Jonathon Kahn has a seven-year-old and a nine-year-old, and the kids love the playgrounds. But Kahn—a former Columbia instructor who now teaches at Vassar College—also loves playing basketball at the courts, where, he assures me, “lots of the city’s legends” have played.
As part of the North Star Neighborhood Association, Kahn is fighting for the renovation of these “historic” courts, which are in much worse shape than the playgrounds, but progress has been slow. “Parents with young children are very vocal about what their children need,” he says. “I think the kids who are 12 and older have fewer advocates.”
People have always quarreled over what’s off-limits and what’s in good fun in the park. At least since 1902, the New York Times has been receiving cranky letters to the editor about “wicked urchins” (that is, young boys) and their mischief in the park. But to many, Sundae Sermon, the dance party, seems like a victim of this war on fun. (Yes, this probably sounds familiar.)
I never exactly found out why Sundae Sermon was canceled. It was last held in Morningside Park in 2012, and in the years since was either held in St. Nicholas Park (a Harlem park further north) or not at all. Neither DJ Stormin’ Norman nor the Parks Department were willing to confirm what had happened, and the Parks Department did not respond to a request for comment. Nikoa Evans-Hendricks of Harlem Park to Park, which has hosted Sundae Sermon for its Earth Day celebration, told me that “the Parks Department decided that the size of the event had outgrown the park.”
That might well be. But it’s also likely that complaints about noise and trash from nearby residents shut down the event. Brad Taylor, the president of Friends of Morningside Park, confirmed this. Some residents I spoke with also allege that the wealthy Cathedral of Saint John the Divine helped shut down Sundae Sermon. But essentially, many long-term Harlem residents feel that it is the new, less tolerant residents who make complaints. Alawode-El, who is the daughter of Bey-Grecia, was unhappy with the impact of new voices in the community. “You move to someone else's neighborhood, and then you decide what the standard is for normal—but you're the new person,” she says.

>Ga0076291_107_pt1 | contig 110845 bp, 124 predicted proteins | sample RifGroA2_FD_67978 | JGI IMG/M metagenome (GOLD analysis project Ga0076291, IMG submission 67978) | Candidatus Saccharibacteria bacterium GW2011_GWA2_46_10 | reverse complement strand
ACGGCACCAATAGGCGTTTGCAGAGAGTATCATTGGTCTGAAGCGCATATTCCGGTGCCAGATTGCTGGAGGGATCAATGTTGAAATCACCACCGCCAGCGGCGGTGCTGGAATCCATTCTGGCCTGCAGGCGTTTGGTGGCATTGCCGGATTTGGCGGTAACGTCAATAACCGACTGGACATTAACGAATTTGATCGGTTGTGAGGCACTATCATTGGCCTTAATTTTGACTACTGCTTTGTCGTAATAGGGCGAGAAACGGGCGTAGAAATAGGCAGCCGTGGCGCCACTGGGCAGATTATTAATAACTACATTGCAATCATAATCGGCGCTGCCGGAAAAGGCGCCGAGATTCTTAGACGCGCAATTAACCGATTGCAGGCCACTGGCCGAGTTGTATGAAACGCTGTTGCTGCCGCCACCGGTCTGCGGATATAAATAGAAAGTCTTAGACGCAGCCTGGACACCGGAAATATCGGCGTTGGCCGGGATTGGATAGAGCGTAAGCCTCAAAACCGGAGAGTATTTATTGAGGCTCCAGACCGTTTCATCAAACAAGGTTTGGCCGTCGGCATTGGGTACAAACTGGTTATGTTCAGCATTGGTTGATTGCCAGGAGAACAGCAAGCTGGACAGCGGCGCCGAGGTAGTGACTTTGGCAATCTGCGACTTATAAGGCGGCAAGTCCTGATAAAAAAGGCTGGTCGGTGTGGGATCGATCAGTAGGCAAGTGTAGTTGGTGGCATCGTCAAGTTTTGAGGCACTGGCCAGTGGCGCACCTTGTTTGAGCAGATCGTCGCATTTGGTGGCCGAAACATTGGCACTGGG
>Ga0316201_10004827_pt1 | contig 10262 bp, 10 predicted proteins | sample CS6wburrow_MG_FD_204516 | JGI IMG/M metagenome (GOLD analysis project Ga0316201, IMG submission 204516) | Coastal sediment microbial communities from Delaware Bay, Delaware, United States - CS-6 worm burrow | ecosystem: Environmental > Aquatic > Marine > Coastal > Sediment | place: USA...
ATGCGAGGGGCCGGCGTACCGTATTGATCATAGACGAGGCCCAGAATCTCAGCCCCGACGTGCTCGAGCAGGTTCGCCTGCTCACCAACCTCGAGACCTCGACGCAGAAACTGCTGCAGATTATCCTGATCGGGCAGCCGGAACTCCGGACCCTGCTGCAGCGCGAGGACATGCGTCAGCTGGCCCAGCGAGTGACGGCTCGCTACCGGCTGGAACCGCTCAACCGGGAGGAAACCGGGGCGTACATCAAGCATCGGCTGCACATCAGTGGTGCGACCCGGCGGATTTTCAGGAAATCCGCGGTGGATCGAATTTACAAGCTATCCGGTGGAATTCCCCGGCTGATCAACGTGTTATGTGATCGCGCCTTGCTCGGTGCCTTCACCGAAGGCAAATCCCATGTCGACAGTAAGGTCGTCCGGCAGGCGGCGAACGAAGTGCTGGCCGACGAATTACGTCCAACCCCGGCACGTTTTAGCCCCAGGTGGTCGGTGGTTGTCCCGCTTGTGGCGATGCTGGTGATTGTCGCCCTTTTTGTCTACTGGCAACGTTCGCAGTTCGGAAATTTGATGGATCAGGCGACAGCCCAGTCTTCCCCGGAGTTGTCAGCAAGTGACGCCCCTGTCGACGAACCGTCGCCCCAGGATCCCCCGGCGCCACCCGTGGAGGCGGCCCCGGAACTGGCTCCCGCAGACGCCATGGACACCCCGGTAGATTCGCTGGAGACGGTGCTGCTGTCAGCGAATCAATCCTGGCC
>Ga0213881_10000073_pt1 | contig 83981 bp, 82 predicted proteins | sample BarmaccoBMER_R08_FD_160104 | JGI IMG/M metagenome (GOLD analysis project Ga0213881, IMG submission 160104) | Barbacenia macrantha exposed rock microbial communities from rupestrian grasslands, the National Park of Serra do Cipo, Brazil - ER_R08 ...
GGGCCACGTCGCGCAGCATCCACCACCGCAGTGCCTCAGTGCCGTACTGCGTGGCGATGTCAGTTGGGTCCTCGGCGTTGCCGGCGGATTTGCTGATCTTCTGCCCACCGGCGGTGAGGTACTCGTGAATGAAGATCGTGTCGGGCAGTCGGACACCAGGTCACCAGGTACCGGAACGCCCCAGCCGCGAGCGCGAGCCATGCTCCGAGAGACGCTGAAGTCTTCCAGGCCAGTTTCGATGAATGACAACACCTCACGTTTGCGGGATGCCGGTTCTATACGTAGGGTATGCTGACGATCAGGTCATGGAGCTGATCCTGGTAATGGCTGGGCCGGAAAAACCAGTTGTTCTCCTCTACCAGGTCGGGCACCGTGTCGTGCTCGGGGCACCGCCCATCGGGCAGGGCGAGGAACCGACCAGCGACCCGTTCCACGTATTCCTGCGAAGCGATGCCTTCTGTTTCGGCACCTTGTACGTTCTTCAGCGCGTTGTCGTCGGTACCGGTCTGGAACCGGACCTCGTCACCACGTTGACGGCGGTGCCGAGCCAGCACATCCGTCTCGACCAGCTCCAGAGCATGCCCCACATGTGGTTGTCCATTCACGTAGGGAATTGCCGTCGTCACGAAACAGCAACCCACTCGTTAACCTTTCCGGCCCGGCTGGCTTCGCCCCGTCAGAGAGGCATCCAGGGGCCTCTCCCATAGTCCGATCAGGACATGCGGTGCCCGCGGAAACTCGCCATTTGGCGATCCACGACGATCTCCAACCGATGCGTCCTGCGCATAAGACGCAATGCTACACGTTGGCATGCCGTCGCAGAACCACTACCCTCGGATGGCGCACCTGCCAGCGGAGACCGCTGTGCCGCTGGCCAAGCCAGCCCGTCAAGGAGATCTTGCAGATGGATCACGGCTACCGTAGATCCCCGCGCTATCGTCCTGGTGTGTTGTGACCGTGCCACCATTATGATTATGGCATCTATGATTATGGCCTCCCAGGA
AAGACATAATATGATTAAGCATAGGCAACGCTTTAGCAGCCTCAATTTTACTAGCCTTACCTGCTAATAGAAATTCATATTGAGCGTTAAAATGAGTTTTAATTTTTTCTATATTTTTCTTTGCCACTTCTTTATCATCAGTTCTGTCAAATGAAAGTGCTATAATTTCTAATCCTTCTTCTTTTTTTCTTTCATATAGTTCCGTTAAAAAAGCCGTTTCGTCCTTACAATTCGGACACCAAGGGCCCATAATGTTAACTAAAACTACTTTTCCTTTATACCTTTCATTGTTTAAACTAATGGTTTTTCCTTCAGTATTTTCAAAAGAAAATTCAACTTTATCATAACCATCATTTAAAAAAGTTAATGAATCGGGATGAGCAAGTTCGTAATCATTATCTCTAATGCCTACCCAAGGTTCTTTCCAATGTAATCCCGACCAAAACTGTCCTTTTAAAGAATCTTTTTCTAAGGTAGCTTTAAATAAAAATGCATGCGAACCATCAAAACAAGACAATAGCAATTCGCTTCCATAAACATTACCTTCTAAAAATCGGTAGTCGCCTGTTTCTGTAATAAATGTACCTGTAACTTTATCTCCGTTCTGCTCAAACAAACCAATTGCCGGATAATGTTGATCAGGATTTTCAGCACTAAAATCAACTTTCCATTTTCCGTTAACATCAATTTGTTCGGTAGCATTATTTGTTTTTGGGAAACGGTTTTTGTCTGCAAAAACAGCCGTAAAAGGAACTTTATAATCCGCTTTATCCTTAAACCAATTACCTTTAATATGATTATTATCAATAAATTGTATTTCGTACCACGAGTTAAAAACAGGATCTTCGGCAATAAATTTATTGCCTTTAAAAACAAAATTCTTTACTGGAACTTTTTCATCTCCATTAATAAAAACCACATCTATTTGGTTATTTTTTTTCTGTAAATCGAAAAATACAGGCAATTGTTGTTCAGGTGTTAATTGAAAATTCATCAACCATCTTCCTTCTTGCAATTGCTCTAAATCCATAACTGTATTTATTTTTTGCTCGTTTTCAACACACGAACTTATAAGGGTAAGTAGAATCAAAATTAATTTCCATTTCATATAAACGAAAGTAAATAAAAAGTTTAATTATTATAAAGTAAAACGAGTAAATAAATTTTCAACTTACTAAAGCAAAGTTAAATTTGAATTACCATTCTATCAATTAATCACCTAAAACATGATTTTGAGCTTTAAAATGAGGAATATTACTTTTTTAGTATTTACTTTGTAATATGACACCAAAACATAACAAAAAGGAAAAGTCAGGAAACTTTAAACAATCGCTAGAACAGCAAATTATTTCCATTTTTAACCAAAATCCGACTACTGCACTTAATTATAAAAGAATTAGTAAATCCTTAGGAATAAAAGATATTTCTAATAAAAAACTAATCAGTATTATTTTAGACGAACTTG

As such, the battle lines inevitably get drawn between Old Harlem and New Harlem, with New Harlemites seeming unwilling to compromise over things like noise, cleanliness, and barbecuing parties. “There were loud parties when I moved here,” Alawode-El, who now has an infant, told me. “And the trade-off is, I look out my window, and I see a beautiful park.”
Whose beautiful park? The question keeps evolving. But it seems like those who raise their voices are staking out an ever-greater claim. As Brown did tell me, frankly, “Now, it feels like an Upper West Side park.”
Given such contention, is there room for Columbia in Morningside Park? The school has often seemed to do more harm than good when it comes to being a neighbor, such as during its abortive attempt in the 1960s to build a segregated gym in Morningside Park. Since then, Columbia has also made space for its expansion in Manhattanville and elsewhere by displacing residents from their homes, at times forcibly.
Kahn observed that, even if more residents are affiliated with Columbia, Columbia as an institution still lacks a presence on the other side of the park. “That is not entirely healthy,” he says. “This is a place where people live only because they can't afford the other side.”